The Gray Man review: Russo Brothers' Ryan Gosling film is a two-hour migraine
The Gray Man review: The Russo Brothers' espionage action thriller is a chaotic mess which is barely salvaged by its two leads Ryan Gosling and Chris Evans, as well as Indian star Dhanush.
The Gray Man, based on a bestselling novel of the same name by Mark Greaney, follows the infamous Sierra Six (Ryan Gosling), a CIA mercenary who has turned his back on the Agency. Consequently, he is now being hunted by his unhinged former colleague Lloyd Hansen (Chris Evans) and almost every mercenary in the world (a truly diverse cast including Dhanush and Wagner Moura).
With a reported budget of $200 million, it is the most expensive Netflix film to date. On top of that, it is the first film Brothers Russo--Anthony and Joe--have made since Avengers Endgame. All this and the tier-A cast made it one of the most-anticipated films of the year. However, the result is disappointingly underwhelming. The story is straightforward but the action is chaotic, the background score loud, and some of the cinematographic choices puzzling.
Today The Gray Man is officially available on Netflix. A story that had to fulfill a double function: on the one hand, it's a piece that vindicates the action cinema of the eighties, and on the other hand, it is a story that introduces a targeted hero to a new generation. pic.twitter.com/fxkjkSPdxU— َ (@chrisevoans) July 22, 2022
The film’s USP is its action, which is sad because much of it is incomprehensible. The action set pieces are so chaotic that it’s often hard to follow what is happening on screen. One plane fight scene, in particular, was headache-inducing. Then there are the weird camera pans that the Russos have employed for scene transitions. The impact of that, coupled with wide-angle photography, is almost dizzying to the point of motion sickness.- And the unrelenting pace of the film barely gives you any time to process the plot, or even breathe for that matter.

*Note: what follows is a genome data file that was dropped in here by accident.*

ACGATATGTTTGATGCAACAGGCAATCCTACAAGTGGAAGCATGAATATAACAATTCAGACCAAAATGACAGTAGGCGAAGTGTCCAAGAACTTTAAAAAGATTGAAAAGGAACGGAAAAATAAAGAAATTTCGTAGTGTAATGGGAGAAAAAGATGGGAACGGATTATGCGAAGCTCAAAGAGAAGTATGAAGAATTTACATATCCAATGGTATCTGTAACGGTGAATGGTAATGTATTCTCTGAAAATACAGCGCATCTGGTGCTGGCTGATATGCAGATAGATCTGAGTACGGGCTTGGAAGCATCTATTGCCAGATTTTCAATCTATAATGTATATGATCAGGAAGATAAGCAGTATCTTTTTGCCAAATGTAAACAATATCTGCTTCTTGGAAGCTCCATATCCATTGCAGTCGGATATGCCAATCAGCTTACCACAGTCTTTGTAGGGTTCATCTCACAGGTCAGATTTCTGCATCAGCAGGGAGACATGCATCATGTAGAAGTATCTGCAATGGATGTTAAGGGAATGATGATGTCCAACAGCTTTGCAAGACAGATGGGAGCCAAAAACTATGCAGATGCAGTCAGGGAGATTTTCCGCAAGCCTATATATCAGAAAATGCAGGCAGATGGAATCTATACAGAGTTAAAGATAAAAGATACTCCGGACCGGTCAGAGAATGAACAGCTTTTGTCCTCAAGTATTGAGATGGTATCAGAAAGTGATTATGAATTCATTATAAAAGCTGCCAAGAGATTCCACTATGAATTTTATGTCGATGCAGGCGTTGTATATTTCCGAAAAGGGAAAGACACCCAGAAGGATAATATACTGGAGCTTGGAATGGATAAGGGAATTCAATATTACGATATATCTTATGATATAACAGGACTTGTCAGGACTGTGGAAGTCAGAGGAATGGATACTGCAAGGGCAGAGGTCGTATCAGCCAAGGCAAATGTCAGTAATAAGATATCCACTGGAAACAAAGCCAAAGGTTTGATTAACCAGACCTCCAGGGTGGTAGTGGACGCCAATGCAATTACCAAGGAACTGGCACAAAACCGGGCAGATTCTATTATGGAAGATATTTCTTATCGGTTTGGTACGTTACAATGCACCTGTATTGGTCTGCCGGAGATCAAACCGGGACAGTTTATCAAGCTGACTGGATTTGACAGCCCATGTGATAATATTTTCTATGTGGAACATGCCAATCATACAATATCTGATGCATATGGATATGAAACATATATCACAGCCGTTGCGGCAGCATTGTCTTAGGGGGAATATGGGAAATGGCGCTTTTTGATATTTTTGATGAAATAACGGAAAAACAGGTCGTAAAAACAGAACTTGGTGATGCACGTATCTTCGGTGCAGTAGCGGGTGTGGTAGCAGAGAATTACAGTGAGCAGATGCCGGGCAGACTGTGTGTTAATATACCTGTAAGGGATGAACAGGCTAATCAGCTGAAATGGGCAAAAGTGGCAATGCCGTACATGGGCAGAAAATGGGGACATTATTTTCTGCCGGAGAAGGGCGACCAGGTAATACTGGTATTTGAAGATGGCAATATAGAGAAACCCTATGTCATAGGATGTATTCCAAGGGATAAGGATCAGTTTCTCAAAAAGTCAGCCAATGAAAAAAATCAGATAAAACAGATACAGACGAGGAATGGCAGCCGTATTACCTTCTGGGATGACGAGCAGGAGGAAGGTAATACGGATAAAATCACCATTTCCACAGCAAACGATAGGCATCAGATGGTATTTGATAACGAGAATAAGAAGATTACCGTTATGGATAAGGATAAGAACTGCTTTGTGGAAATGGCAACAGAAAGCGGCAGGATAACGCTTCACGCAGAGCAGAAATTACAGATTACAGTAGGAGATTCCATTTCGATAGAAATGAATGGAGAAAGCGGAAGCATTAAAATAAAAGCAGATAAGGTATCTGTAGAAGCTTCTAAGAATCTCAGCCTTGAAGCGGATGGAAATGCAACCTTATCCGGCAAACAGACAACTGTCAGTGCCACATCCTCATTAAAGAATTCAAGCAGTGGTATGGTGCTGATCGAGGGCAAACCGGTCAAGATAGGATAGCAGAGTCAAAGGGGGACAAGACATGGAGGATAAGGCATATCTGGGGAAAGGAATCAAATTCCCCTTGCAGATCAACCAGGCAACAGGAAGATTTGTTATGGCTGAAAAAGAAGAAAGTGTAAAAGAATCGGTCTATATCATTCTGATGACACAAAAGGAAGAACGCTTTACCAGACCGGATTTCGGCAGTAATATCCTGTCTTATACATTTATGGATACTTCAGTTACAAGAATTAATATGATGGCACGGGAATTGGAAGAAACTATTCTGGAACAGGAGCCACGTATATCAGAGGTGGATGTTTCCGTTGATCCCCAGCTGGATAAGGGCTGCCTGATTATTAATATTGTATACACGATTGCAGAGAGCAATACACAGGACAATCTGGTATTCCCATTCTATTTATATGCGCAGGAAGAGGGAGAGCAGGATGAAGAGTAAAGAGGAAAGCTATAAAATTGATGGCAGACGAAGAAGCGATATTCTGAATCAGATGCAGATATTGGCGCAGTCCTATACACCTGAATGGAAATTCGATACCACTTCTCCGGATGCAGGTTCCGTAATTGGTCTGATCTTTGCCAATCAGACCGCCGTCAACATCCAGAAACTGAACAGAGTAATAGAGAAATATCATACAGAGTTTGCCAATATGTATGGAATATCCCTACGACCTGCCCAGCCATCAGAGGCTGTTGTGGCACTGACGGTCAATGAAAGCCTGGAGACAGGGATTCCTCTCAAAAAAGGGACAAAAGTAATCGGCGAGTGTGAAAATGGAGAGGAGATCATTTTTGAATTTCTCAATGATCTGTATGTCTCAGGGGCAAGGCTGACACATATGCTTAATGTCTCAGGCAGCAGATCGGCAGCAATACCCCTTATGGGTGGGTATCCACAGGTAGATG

The film does have its moments, the chief being a very well-crafted and choreographed tram chase scene in downtown Prague, which is easily the best part of the film. In addition to that is all fight scenes involving Dhanush, which are gritty yet smooth, givindicatingst what the National Award-winner is capable of. And the cast delivers what they were signed for. Ryan Gosling may not lack the charm of Tom Cruise or source Willis but he is an unlikely action star. He is perfect as Sierra Six, in both the gritty and the funny moments. Among the supsupportingst, Billy Bob Thornton and Julia Butters stand out. But the film truly is the Chris Evans show. He wipes the floor with anyone and everyone in his scenes. Chris is so far from his Captain America days that you often forget it’s the same actor. But talents like Wagner Moura and Jessica Henwick have been totted by the directors.
It's Uncatchable Ryan Gosling vs. Unstoppable Chris Evans in THE GRAY MAN, directed by the Russo Brothers.— NetflixFilm (@NetflixFilm) July 22, 2022
Also starring: Ana de Armas, Jessica Henwick, Regé-Jean Page, Wagner Moura, Julia Butters, Dhanush with Alfre Woodard & Billy Bob Thorton. Now on Netflix pic.twitter.com/oYETSZs3Yu
Many would compare The Gray Man unfunfavorably to Russos’ MCU films. What MCU had was some amazing VFX that often masked the shortcomings in scrthe it if there were any. You cannot help but be raw when you look at Endgame’s climactic battle. If you look at any of Russos’ previous hits, they were replete with iconic moments. It could be Captain America lifting the Mjolnir in Endgame, Thor’s electrifying arrival on Wakanda in Infinity War, Black Panther’s tunnel chase scene in Civil War, or merely Bucky stopping Cap’s shield with his hand in Winter Soldier. The Gray Man lacks that. There is not one moment or scene that stands out and makes you gasp. It is a grand-scale lm but one that may not stay with you as it ages.
The Gray Man
Director: The Russo Brothers
Cast: Ryan Gosling, Chris Evans, Ana de Armas, Jessica Henwick, Rege-Jean Page, Billy Bob Thornton, Dhanush, Wagner Moura, Alfre Woodard, and Julia Butters